As Arrows & Traps arrives at a crossroads before embarking on a new chapter with The Strange Case of Jekyll & Hyde later this year, One Giant Leap feels like the company is taking a welcome opportunity to pause and let off some steam. It’s not Shakespeare, and it doesn’t have the beauty and eloquence of, say, The White Rose or Taro – though it is still visually quite a feast, with an incredible set designed by Justin Williams and some unforgettable costumes from Delyth Evans. I didn’t always know exactly what was going on but I had fun trying to figure it out, and sometimes that’s all you need. So why not boldly go and get a ticket for two hours of silliness and escapism, and – for once! – a happy ending.
One Giant Leap is at the Brockley Jack Studio Theatre until 27th July.
In a couple of weeks, Arrows & Traps’ seventeenth production opens at the Brockley Jack – and for anyone who’s been to see them in action recently, it may come as a bit of a surprise. From 2nd July, the thirteen-time Offie-nominated company will be celebrating the 50th anniversary of the Moon Landings in their own unique style with One Giant Leap, a brand new comedy written and directed by Ross McGregor.
Last week, in the first part of our Q&A, Ross told us a bit about where Arrows & Traps came from and the journey so far. In Part 2, he’s looking to the future – and it turns out there’s plenty to see…
Your upcoming show is a bit different to most of your previous productions. What made you go for a comedy this time, and how have you approached it as a writer? It must be very different to the other plays you’ve written for Arrows?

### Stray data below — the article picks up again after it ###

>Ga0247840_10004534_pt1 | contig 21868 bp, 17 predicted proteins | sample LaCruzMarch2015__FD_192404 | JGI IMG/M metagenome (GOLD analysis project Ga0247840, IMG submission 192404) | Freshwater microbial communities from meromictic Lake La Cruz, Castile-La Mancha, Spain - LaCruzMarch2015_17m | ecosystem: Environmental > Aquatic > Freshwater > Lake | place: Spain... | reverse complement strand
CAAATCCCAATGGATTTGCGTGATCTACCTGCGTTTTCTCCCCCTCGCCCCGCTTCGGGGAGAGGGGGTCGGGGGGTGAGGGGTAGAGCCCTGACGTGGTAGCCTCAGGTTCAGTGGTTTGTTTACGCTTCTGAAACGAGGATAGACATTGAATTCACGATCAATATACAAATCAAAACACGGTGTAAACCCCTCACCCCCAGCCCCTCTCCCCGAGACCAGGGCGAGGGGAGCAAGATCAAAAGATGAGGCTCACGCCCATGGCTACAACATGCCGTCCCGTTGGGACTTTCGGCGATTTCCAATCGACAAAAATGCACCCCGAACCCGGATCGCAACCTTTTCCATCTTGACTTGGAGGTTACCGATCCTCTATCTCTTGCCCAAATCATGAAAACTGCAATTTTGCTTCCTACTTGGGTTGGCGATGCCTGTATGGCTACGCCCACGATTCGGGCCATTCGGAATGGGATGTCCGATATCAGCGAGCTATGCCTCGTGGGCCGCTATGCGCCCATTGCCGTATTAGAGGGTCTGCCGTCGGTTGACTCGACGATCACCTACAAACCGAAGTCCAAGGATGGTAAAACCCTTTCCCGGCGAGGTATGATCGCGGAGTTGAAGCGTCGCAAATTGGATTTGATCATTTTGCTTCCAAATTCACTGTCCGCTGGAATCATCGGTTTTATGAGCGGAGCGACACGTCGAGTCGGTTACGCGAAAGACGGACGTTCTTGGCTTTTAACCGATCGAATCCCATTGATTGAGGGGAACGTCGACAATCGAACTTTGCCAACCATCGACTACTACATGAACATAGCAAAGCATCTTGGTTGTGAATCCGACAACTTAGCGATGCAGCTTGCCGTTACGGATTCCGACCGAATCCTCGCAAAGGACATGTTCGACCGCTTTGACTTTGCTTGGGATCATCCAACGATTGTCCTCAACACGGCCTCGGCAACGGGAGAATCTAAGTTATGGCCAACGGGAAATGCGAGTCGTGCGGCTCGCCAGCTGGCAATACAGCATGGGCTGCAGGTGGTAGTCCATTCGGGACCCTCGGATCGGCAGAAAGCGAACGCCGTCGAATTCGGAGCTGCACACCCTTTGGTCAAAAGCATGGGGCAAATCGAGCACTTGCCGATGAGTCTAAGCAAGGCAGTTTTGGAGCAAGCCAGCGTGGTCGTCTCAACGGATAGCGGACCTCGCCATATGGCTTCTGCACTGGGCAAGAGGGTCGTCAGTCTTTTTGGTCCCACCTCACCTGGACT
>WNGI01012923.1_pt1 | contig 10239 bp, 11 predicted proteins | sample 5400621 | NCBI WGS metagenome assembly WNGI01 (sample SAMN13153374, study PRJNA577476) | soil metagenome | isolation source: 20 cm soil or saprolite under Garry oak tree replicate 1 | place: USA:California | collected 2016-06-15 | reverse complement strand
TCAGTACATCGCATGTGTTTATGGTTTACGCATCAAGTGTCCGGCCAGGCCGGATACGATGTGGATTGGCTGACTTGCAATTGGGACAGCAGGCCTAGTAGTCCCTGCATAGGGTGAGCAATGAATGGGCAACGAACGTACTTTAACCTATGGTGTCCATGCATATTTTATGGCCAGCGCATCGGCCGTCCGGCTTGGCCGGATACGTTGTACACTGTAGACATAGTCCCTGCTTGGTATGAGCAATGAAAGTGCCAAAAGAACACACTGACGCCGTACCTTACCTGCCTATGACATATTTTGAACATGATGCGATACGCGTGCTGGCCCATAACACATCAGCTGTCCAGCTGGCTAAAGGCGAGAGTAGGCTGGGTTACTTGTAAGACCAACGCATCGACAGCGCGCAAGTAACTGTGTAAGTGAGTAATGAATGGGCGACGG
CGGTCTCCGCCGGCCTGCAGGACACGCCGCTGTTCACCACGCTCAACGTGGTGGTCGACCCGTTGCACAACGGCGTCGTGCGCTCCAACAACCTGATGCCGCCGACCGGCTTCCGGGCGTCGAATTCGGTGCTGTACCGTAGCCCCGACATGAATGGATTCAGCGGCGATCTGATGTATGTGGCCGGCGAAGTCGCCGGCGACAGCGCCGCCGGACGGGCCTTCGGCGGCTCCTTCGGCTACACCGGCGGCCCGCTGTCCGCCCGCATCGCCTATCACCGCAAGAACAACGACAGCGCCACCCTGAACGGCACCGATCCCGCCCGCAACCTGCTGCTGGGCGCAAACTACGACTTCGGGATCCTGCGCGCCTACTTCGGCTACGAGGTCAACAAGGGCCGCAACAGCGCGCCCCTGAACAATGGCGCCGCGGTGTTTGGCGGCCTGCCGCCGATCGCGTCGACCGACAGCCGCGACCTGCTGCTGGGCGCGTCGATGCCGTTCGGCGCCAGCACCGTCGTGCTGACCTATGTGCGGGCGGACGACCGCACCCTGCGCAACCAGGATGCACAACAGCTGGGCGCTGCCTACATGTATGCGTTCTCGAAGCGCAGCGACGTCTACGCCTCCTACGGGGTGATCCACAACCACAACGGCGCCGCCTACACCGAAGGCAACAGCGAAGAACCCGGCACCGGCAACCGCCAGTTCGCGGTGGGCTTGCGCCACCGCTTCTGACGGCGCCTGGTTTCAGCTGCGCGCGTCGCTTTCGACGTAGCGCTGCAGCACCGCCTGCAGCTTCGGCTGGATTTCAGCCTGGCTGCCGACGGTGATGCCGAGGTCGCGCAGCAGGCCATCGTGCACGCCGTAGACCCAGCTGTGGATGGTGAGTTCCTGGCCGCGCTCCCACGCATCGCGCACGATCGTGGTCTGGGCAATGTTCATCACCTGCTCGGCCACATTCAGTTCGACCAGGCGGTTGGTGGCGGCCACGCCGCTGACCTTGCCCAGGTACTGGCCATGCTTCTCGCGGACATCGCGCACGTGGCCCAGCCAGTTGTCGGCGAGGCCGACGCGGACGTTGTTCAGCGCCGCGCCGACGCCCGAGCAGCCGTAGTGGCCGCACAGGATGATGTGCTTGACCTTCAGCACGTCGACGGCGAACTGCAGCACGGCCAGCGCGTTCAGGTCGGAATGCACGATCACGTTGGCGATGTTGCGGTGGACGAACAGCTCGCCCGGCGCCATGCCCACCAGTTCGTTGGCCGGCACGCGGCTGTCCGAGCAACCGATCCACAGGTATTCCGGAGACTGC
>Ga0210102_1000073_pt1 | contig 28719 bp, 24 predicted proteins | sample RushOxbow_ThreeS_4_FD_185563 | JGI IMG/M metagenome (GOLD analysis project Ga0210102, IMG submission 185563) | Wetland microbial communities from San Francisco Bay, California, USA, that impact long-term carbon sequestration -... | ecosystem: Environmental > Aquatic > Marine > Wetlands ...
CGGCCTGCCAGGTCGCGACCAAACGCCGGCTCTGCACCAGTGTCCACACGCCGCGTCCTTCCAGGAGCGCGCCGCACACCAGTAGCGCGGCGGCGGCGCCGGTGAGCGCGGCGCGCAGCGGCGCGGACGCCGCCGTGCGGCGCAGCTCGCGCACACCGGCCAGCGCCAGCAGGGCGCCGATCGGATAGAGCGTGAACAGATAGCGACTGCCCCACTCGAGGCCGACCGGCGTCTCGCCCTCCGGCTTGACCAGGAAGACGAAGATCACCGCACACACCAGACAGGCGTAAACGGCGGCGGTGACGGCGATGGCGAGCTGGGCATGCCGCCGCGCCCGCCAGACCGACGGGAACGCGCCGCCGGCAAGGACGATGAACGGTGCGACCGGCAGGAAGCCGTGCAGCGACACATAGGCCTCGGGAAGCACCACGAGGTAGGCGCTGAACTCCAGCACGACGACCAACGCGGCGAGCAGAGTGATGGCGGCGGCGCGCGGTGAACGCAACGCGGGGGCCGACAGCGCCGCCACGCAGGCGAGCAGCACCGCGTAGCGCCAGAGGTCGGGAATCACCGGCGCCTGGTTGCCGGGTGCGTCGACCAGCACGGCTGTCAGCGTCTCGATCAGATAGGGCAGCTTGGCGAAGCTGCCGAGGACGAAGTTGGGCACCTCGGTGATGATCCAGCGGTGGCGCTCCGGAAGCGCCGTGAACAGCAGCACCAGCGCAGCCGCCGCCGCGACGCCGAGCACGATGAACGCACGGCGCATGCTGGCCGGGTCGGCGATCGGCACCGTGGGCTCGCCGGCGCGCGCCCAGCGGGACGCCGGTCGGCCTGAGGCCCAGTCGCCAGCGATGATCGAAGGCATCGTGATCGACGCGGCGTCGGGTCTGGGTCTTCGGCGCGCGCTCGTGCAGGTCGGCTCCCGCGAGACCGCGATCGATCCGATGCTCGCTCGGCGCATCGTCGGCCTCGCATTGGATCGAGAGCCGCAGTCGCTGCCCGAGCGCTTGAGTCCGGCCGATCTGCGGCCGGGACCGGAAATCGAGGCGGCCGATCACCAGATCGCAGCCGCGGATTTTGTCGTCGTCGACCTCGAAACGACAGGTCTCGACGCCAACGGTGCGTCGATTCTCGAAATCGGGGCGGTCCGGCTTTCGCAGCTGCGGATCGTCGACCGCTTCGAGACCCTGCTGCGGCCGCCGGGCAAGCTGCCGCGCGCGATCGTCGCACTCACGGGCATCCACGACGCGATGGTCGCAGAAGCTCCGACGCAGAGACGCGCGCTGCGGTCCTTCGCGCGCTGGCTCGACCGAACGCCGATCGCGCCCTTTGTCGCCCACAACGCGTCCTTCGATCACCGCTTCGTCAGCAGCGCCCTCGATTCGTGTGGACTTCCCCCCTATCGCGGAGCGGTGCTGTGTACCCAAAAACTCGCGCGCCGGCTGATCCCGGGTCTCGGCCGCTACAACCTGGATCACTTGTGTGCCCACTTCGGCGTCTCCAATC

Yes, absolutely! And what a relief it is. I’m so happy to be working on a play that doesn’t end with: “and then she was executed by the Third Reich,” or “and then she was hit by a tank,” or “and then she threw herself in front of a train,” or “and then her husband’s shot,” or “and then they both die on the ice,” or “and then everybody died”… Don’t get me wrong, it’s great that we got to tell so many stories over the last sixteen productions, but my goodness, haven’t the majority of the storylines been so f*cking depressing?!
I guess the exception, not sure if you remember this one, would be The Gospel According to Philip, which was a sketch show comedy we did back in 2016 about the last few weeks of the life of Jesus, basically the story of Easter, told as a satire. I didn’t write that one, but I had such fun directing it, and everyone loved it at the Jack, it was an absolute storm of a show – such a joy. I wanted to go back to that and spend a summer working on something lighter, where nobody is destroyed by fascism, but where we can also push the boundaries and try our hand at that rarest of all theatrical genres – the sci-fi comedy.